This is a pretty interesting mini-lecture by Nicholas Carr on media design and its impact. Along the way, you get to see how ads are starting to be sprung on us in new ways:
Sweaty hands: Where would anybody sane rank this on the list of humanity’s current problems? What does the fact that new, heavily promoted package goods to combat sweaty hands are now much more on the agenda than, say, serious ecological reforms imply about corporate capitalism and its highly engineered socio-cultural order?
The new product that prompts this question is Carpe Hand Anti-Perspirant, which, if one is gullible enough to believe the public story of the stuff’s inventors, was created because people urgently needed it:
For years, hyperhidrosis treatment required multiple visits to a doctor or dermatologist. Individuals often had little choice but to dedicate ample amounts of time and money to hyperhidrosis treatment at a medical facility.
Ever the heroes, our valiant entrepreneurs — TRIGGER WARNING: the story involves graphic tales of “a lot of people were wiping their palms on their clothes” — knew of this crisis and pursued a solution:
The research that led to this wondrous breakthrough? Turns out, it is organized by an MBA, and takes surveys of its own conference attendees to document the disease to which it claims to be responding.
As Preacher Daniel told the folks in Matewan, draw your own conclusions.
Joe Strummer foresaw it. Automobiles are not just core vehicles of hyper-commodification/waste, but are themselves sites of selling and commercial indoctrination.
This is a photo of the arrival of the further commercialization and commodification of the experience of riding in cars, to wit, the arrival of Cargo-in-Uber:
Now, if they can just figure out how to get robots to drive…
Apart from providing invaluable, presumably at least partly unintended assistance to the overclass by helping legitimize the catastrophic “vocabulary of consumption” as the prevailing way of describing issues of product design and product use, Consumers Union, publisher of Consumer Reports, has a long history of getting weaker and worse at pursuing its own mission. The accommodationist process is approaching its logical end. Having long ago chosen to refrain from investigating and reporting on issues of political economy and product policy, Consumer Reports now faces competition from other mere product review enterprises. In reply, what is Consumers Union doing? Why, capitulating further, of course. It has just now created the first-ever marketing campaign on behalf of the “Consumer Reports” brand name.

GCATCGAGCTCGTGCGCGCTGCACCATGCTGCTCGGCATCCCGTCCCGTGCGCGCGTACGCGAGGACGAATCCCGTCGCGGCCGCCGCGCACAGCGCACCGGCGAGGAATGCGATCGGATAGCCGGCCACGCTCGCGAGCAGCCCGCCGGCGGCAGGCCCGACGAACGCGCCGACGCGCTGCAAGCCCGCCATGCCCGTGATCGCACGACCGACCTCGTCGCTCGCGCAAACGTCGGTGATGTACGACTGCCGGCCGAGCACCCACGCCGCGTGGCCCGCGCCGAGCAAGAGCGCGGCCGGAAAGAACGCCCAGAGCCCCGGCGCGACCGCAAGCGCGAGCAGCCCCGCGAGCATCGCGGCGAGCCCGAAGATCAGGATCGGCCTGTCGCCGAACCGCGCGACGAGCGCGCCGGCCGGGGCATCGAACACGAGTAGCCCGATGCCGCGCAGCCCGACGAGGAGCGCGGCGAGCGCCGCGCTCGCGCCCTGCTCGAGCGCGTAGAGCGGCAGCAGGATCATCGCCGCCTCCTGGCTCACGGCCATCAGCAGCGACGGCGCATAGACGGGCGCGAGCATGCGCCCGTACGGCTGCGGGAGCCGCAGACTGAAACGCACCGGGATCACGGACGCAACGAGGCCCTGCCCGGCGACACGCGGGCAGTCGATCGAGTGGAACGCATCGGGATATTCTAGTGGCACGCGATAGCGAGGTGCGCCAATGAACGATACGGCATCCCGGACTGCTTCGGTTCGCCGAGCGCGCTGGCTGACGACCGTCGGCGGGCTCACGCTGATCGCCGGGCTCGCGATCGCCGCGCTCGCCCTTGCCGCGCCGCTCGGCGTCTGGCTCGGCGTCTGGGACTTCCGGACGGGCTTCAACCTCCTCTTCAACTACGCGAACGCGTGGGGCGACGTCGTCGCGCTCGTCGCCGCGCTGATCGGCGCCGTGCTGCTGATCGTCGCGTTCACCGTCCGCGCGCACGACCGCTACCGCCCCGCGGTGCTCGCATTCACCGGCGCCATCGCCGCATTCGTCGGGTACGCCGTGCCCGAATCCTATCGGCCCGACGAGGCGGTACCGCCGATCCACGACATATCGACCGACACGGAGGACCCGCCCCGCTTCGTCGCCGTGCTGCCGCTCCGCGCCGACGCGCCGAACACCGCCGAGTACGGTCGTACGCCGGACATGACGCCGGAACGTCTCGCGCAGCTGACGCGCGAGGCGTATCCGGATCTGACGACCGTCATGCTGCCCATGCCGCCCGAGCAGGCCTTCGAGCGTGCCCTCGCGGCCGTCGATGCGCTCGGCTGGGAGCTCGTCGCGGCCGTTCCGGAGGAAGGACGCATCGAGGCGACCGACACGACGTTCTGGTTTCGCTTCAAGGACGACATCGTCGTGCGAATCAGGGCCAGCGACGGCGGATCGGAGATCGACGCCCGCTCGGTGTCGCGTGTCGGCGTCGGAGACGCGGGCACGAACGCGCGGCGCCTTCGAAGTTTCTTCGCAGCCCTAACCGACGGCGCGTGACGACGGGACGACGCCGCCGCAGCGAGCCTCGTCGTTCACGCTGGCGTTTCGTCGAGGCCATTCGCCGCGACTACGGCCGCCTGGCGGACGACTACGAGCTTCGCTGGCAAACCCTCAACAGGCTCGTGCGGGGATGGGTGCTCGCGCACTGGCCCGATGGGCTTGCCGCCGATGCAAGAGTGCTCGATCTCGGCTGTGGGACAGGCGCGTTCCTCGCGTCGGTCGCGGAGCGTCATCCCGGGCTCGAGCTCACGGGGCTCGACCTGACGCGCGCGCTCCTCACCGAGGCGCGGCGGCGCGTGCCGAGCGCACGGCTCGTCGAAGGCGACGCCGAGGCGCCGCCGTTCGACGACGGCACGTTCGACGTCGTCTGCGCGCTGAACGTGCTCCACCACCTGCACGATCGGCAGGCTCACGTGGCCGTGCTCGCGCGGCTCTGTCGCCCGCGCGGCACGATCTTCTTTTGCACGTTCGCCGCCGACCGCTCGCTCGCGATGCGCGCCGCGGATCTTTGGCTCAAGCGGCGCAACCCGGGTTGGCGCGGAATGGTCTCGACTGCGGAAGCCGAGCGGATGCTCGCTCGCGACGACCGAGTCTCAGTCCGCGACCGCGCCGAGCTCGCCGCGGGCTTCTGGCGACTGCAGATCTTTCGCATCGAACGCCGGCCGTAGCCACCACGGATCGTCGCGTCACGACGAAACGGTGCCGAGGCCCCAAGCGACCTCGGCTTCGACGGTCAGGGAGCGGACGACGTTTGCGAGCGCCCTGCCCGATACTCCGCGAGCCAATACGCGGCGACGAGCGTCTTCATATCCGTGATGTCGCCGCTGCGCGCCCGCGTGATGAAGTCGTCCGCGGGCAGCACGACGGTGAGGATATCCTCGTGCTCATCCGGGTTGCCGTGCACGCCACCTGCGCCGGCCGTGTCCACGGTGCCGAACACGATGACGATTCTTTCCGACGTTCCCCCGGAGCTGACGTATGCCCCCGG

Big Brother was a rookie.
When one edits a blog on cars-first transportation and a blog on market totalitarianism, news such as this poses the question of where to comment. Since marketing and market totalitarianism are the bigger, deeper phenomenon, I choose TCT.
Shopping, despite the obvious distracted driving portents, is about to enter the cockpit of the car in a serious way.
Here is a screenshot of General Motors’ initial version of its Marketplace dashware:
“Marketplace is not meant to be an in-vehicle digital billboard,” Santiago Chamorro, GM vice president of global connected customer experience [ROFL!], says to Automotive News.
That, my friends, is a lie.
The other factor here, as is the case with the corporate command over paid labor processes, is the question of skills. At this late stage of corporate capitalism, the overclass stands so confident and unchallenged, they don’t even feel much need to euphemize about this. Witness Alexa Skills, which shamelessly names the process of alienating, commercializing, and commodifying human abilities.
If you think this doesn’t matter because each individual skill transfer is trivial, recall the piranha effect. Then, ask yourself: How many phone numbers do you know these days? Where did that form of mental acuity go?